Treasury Secretary Janet Yellen sent a letter to congressional leaders Tuesday, informing them that she will be withholding certain government retirement funds to avoid breaching the debt ceiling. She also urged congress to take action on the issue. File Photo by Al Drago/UPI | License Photo
Jan. 24 (UPI) -- The United States Treasury Secretary, Janet L. Yellen, has sent a letter to congressional leaders informing them that she will not invest certain government retirement funds in securities to avoid breaching the debt ceiling. Yellen also urged congress to take action to address the issue.
The debt ceiling, which represents the maximum amount of debt the government is allowed to incur to finance payments Congress has already authorized, currently stands at $31.4 trillion. The United States hit that limit on Thursday.
"As of January 23, I have also determined that, by reason of the statutory debt limit, I will be unable to invest fully the Government Securities Investment Fund (G fund) of the Thrift Savings Fund, part of the Federal Employees' Retirement System, in interest-bearing securities of the United States," Yellen wrote in the letter sent to congressional leaders Tuesday.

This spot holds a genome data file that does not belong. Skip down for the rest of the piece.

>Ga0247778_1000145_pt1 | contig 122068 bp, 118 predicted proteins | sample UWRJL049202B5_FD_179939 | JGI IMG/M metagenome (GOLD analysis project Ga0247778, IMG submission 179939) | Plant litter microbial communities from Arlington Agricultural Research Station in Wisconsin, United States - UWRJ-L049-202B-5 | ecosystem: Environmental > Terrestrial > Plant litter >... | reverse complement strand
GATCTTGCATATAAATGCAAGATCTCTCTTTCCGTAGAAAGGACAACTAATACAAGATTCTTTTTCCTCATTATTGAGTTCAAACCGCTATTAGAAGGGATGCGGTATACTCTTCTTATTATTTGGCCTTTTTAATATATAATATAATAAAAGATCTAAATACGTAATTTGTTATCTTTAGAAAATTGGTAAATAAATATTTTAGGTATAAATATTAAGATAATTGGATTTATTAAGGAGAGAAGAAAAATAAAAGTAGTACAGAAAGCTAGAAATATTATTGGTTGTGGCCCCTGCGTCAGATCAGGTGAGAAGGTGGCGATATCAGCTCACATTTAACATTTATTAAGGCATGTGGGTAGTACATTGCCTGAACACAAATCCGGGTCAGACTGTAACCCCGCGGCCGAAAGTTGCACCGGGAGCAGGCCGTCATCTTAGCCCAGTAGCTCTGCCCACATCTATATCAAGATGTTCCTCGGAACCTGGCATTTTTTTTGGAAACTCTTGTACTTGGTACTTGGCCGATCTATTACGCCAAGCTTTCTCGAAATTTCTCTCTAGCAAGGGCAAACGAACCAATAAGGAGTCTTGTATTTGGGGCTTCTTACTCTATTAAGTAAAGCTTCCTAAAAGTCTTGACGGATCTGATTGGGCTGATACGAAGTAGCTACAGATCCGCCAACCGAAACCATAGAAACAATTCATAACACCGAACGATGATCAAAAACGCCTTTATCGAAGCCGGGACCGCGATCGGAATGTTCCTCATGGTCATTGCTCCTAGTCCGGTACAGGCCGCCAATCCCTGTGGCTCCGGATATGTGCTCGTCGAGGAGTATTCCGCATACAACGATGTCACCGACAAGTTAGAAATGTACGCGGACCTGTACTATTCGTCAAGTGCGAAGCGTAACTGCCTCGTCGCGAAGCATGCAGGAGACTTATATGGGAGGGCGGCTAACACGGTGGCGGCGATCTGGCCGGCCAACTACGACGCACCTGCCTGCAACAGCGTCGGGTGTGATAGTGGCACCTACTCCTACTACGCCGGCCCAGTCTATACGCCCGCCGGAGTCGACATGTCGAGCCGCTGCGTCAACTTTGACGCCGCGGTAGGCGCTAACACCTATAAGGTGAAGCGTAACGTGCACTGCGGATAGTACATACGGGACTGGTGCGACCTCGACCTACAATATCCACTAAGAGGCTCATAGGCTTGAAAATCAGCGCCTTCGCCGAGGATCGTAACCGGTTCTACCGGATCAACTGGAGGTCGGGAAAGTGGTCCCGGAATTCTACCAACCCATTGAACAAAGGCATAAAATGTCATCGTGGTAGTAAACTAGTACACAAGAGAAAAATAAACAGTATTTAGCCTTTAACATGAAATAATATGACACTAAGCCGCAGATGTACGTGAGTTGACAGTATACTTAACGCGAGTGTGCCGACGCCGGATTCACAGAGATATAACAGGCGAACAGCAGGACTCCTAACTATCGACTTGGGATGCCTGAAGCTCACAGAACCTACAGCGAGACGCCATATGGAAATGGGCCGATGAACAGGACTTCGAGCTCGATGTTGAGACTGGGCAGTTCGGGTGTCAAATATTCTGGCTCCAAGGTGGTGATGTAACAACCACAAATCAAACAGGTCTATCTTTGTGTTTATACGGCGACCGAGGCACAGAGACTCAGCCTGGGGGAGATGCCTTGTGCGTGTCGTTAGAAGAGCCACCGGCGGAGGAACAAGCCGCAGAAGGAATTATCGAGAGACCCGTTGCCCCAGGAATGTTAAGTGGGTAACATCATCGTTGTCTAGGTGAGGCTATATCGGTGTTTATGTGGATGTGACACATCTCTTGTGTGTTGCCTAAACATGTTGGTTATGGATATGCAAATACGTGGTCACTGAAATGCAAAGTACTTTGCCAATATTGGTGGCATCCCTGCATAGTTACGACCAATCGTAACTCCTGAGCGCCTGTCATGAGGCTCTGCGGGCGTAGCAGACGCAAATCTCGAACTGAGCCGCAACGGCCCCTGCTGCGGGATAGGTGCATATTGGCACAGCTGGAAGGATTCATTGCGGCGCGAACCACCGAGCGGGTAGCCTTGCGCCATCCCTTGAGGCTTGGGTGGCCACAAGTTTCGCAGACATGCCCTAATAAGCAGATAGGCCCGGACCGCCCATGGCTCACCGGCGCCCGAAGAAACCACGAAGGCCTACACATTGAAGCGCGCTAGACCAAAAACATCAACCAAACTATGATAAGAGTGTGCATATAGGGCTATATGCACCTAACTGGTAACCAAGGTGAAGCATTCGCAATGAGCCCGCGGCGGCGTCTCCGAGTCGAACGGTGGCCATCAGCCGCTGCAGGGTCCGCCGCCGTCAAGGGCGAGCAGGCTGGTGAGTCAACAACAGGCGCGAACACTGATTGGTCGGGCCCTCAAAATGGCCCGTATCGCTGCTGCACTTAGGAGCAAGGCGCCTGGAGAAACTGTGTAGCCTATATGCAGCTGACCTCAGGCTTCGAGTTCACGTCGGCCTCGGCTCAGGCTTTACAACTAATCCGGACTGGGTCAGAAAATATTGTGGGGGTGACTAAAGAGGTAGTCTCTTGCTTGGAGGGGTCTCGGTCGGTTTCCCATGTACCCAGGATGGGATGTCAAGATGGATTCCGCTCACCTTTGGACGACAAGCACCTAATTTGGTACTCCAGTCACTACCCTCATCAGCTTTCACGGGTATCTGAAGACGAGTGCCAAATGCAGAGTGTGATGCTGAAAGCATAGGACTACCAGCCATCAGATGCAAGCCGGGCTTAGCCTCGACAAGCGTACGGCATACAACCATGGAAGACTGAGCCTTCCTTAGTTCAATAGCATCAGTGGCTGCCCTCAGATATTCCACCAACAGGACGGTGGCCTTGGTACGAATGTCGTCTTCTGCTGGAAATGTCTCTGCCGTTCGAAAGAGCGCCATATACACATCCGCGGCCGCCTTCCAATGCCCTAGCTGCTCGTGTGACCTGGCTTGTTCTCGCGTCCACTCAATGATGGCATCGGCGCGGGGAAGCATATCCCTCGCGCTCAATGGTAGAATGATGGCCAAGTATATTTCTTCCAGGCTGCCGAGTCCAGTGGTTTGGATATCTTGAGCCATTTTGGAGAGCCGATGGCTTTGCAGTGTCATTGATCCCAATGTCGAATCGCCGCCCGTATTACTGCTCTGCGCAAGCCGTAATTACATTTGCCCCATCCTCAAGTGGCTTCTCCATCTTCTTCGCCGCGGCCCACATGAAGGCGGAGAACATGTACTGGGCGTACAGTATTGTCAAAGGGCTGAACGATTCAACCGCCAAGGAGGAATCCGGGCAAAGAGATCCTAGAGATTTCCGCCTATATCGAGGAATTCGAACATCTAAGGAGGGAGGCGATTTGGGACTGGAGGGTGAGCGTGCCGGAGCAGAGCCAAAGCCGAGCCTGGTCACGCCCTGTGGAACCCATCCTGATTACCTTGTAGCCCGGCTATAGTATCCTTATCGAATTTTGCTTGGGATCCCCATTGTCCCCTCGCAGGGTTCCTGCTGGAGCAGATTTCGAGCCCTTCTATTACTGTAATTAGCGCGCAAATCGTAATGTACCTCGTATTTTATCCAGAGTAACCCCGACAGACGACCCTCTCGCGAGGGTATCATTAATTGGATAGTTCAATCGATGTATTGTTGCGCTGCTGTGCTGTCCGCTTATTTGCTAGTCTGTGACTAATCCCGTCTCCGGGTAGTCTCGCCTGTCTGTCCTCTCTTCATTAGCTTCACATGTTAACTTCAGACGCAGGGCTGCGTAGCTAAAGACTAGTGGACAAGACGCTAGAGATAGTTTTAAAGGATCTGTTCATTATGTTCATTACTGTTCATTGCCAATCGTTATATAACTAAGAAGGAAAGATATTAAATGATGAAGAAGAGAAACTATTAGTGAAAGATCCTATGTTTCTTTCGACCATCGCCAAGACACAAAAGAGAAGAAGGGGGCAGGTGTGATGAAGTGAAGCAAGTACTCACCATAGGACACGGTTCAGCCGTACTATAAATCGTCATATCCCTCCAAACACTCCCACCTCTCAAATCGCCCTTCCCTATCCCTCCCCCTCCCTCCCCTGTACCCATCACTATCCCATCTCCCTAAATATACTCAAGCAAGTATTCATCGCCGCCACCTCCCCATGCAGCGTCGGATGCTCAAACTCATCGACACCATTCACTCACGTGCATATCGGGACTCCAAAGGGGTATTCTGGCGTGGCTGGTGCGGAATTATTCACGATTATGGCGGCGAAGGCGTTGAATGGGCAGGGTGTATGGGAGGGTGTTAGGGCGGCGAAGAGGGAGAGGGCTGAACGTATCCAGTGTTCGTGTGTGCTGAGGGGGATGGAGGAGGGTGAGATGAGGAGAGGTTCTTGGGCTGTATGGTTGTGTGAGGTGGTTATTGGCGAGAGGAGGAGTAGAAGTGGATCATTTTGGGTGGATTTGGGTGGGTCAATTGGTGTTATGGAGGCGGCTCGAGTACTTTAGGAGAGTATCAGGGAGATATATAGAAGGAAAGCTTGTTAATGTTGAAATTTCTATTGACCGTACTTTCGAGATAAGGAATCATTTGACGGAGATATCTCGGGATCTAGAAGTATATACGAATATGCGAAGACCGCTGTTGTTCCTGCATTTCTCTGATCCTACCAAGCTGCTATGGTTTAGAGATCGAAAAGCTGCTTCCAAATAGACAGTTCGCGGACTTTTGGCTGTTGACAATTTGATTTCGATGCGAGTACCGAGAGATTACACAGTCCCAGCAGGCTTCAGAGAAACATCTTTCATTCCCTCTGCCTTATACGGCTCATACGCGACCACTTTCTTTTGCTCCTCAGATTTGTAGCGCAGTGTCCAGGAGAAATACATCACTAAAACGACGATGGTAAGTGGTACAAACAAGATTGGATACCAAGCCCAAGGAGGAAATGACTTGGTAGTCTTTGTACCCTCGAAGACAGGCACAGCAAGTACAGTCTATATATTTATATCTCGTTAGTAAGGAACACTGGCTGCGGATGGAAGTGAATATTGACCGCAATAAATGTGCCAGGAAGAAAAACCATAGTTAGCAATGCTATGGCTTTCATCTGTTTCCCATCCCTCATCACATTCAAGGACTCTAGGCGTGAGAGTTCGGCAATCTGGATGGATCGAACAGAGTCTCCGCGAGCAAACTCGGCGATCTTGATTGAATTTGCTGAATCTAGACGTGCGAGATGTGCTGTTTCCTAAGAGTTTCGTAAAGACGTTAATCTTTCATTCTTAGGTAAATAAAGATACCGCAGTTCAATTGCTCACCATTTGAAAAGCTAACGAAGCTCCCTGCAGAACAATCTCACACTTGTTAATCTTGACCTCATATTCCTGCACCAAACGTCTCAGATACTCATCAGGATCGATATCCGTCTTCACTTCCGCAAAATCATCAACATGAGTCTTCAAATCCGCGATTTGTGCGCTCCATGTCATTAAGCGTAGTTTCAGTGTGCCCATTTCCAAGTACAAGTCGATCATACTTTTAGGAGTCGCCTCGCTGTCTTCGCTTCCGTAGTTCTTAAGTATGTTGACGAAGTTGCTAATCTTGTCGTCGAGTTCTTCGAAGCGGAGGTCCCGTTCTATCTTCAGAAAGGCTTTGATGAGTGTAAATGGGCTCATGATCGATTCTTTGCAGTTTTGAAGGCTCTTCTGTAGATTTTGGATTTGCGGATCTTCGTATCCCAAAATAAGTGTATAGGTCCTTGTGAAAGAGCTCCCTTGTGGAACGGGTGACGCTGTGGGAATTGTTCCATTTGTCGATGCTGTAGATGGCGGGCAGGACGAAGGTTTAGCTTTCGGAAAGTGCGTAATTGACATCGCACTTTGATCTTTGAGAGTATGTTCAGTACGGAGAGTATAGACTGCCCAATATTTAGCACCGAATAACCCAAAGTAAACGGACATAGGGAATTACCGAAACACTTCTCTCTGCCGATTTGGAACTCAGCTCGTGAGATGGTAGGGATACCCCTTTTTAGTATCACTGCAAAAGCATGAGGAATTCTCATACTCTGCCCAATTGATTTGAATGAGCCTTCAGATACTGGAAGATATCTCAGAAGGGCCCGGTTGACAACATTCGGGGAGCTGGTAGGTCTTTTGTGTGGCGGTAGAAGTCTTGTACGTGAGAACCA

"The statute governing G Fund investments expressly authorizes the Secretary of the Treasury to suspend investment of the G Fund to avoid breaching the statutory debt limit," she continued.
Yellen pointed out that, by law, the G Fund would be restored if the debt limit were increased or suspended.
"I respectfully urge Congress to act promptly to protect the full faith and credit of the United States," she concluded.
Yellen has said government cash and extraordinary measures can be used to keep the government from defaulting on its debt obligations but likely will be exhausted before early June.
House Speaker Kevin McCarthy has said Republicans will seek spending cuts before agreeing to raise the debt ceiling, but President Joe Biden has said that raising the debt ceiling is "not negotiable."
The U.S. has never defaulted on its debt, and Congress has raised the debt ceiling about 80 times since 1960.